It was with the utmost surprise that Charlotte saw the carriage drive up with Ottilie, and Edward at the same moment ride into the court-yard of the castle. She ran down to the hall. Ottilie alighted, and approached her and Edward. Violently and eagerly she caught the hands of the wife and husband, pressed them together, and hurried off to her own room. Edward threw himself on Charlotte’s neck and burst into tears. He could not give her any explanation; he besought her to have patience with him, and to go at once to see Ottilie. Charlotte followed her to her room, and she could not enter it without a shudder. It had been all cleared out. There was nothing to be seen but the empty walls, which stood there looking cheerless, vacant, and miserable. Everything had been carried away except the little box, which from an uncertainty what was to be done with it, had been left in the middle of the room. Ottilie was lying stretched upon the ground, her arm and head leaning across the cover. Charlotte bent anxiously over her, and asked what had happened; but she received no answer.
Her maid had come with restoratives. Charlotte left her with Ottilie, and herself hastened back to Edward. She found him in the saloon, but he could tell her nothing.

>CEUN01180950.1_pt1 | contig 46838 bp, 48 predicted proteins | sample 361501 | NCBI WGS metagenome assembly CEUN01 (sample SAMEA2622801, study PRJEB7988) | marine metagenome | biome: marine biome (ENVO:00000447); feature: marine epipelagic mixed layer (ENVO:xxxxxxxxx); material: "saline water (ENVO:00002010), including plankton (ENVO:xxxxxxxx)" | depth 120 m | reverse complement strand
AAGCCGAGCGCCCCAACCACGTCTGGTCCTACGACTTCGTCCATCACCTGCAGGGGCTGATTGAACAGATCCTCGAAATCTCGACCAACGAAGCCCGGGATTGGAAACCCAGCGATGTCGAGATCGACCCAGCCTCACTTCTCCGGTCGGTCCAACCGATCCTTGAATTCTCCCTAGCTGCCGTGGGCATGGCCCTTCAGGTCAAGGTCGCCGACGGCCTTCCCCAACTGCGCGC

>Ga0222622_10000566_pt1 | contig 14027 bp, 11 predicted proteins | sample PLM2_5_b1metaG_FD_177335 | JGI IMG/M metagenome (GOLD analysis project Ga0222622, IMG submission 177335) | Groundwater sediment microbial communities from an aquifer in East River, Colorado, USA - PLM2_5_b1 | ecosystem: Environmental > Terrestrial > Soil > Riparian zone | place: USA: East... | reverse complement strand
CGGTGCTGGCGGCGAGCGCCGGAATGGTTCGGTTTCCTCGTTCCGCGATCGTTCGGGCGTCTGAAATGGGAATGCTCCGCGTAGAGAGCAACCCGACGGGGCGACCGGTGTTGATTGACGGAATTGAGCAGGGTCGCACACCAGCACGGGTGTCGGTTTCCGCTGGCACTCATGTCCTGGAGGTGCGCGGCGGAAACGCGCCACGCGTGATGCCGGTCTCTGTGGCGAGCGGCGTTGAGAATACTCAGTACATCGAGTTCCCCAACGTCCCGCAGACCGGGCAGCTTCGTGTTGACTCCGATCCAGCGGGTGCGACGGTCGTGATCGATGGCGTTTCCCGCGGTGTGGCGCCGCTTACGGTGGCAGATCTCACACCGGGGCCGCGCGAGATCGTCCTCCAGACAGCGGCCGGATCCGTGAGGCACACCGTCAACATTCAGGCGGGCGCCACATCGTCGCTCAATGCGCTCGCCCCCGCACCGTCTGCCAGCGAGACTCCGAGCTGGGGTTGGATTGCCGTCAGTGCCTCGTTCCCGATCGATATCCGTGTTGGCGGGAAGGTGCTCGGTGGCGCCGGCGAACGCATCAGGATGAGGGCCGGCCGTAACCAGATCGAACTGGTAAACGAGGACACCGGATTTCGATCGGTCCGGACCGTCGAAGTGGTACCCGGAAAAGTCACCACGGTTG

He threw himself down before her; he bathed her hands with tears; he flew to his own room, and she was going to follow him thither, when she met his valet. From this man she gathered as much as he was able to tell. The rest she put together in her own thoughts as well as she could, and then at once set herself resolutely to do what the exigencies of the moment required. Ottilie’s room was put to rights again as quickly as possible; Edward found his, to the last paper, exactly as he had left it.
The three appeared again to fall into some sort of relation with one another. But Ottilie persevered in her silence, and Edward could do nothing except entreat his wife to exert a patience which seemed wanting to himself. Charlotte sent messengers to Mittler and to the Major. The first was absent from home and could not be found. The latter came. To him Edward poured out all his heart, confessing every most trifling circumstance to him, and thus Charlotte learnt fully what had passed; what it had been which had produced such violent excitement, and how so strange an alteration of their mutual position had been brought about.